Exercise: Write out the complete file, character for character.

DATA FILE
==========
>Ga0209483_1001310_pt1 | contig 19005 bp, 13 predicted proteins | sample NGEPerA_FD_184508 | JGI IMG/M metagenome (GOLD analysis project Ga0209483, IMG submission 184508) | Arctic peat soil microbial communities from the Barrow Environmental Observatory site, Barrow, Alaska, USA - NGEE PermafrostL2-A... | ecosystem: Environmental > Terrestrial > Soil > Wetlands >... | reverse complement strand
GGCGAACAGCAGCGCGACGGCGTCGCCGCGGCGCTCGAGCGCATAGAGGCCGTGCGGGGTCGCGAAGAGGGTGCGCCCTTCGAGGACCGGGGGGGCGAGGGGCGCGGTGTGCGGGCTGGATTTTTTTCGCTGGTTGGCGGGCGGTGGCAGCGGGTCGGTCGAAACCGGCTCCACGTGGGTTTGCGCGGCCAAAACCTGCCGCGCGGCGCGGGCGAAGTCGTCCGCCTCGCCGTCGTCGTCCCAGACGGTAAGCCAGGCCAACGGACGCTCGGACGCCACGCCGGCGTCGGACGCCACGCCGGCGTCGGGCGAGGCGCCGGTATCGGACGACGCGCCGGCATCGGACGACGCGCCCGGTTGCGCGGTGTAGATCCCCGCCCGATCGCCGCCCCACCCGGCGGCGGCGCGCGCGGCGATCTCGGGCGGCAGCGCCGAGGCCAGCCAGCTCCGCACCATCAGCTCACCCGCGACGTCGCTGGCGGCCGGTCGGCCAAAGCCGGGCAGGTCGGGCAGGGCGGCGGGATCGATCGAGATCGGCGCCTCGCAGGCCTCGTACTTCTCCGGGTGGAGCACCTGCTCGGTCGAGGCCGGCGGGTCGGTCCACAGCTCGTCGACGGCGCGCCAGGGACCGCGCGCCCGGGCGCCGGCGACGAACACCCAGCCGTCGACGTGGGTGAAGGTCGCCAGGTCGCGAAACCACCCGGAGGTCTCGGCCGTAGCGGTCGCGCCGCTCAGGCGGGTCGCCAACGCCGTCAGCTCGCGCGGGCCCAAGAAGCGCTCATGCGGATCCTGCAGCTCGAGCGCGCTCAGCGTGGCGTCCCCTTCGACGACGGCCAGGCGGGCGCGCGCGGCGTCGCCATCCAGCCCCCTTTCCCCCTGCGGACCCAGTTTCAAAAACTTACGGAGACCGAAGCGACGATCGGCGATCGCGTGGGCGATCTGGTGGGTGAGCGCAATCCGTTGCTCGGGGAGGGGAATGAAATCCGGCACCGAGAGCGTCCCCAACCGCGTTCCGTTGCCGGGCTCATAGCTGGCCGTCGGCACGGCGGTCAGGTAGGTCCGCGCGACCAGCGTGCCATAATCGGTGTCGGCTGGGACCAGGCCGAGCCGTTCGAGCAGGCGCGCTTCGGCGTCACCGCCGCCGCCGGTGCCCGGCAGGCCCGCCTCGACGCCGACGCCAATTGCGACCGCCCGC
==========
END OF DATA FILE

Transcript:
>Ga0209483_1001310_pt1 | contig 19005 bp, 13 predicted proteins | sample NGEPerA_FD_184508 | JGI IMG/M metagenome (GOLD analysis project Ga0209483, IMG submission 184508) | Arctic peat soil microbial communities from the Barrow Environmental Observatory site, Barrow, Alaska, USA - NGEE PermafrostL2-A... | ecosystem: Environmental > Terrestrial > Soil > Wetlands >... | reverse complement strand
GGCGAACAGCAGCGCGACGGCGTCGCCGCGGCGCTCGAGCGCATAGAGGCCGTGCGGGGTCGCGAAGAGGGTGCGCCCTTCGAGGACCGGGGGGGCGAGGGGCGCGGTGTGCGGGCTGGATTTTTTTCGCTGGTTGGCGGGCGGTGGCAGCGGGTCGGTCGAAACCGGCTCCACGTGGGTTTGCGCGGCCAAAACCTGCCGCGCGGCGCGGGCGAAGTCGTCCGCCTCGCCGTCGTCGTCCCAGACGGTAAGCCAGGCCAACGGACGCTCGGACGCCACGCCGGCGTCGGACGCCACGCCGGCGTCGGGCGAGGCGCCGGTATCGGACGACGCGCCGGCATCGGACGACGCGCCCGGTTGCGCGGTGTAGATCCCCGCCCGATCGCCGCCCCACCCGGCGGCGGCGCGCGCGGCGATCTCGGGCGGCAGCGCCGAGGCCAGCCAGCTCCGCACCATCAGCTCACCCGCGACGTCGCTGGCGGCCGGTCGGCCAAAGCCGGGCAGGTCGGGCAGGGCGGCGGGATCGATCGAGATCGGCGCCTCGCAGGCCTCGTACTTCTCCGGGTGGAGCACCTGCTCGGTCGAGGCCGGCGGGTCGGTCCACAGCTCGTCGACGGCGCGCCAGGGACCGCGCGCCCGGGCGCCGGCGACGAACACCCAGCCGTCGACGTGGGTGAAGGTCGCCAGGTCGCGAAACCACCCGGAGGTCTCGGCCGTAGCGGTCGCGCCGCTCAGGCGGGTCGCCAACGCCGTCAGCTCGCGCGGGCCCAAGAAGCGCTCATGCGGATCCTGCAGCTCGAGCGCGCTCAGCGTGGCGTCCCCTTCGACGACGGCCAGGCGGGCGCGCGCGGCGTCGCCATCCAGCCCCCTTTCCCCCTGCGGACCCAGTTTCAAAAACTTACGGAGACCGAAGCGACGATCGGCGATCGCGTGGGCGATCTGGTGGGTGAGCGCAATCCGTTGCTCGGGGAGGGGAATGAAATCCGGCACCGAGAGCGTCCCCAACCGCGTTCCGTTGCCGGGCTCATAGCTGGCCGTCGGCACGGCGGTCAGGTAGGTCCGCGCGACCAGCGTGCCATAATCGGTGTCGGCTGGGACCAGGCCGAGCCGTTCGAGCAGGCGCGCTTCGGCGTCACCGCCGCCGCCGGTGCCCGGCAGGCCCGCCTCGACGCCGACGCCAATTGCGACCGCCCGC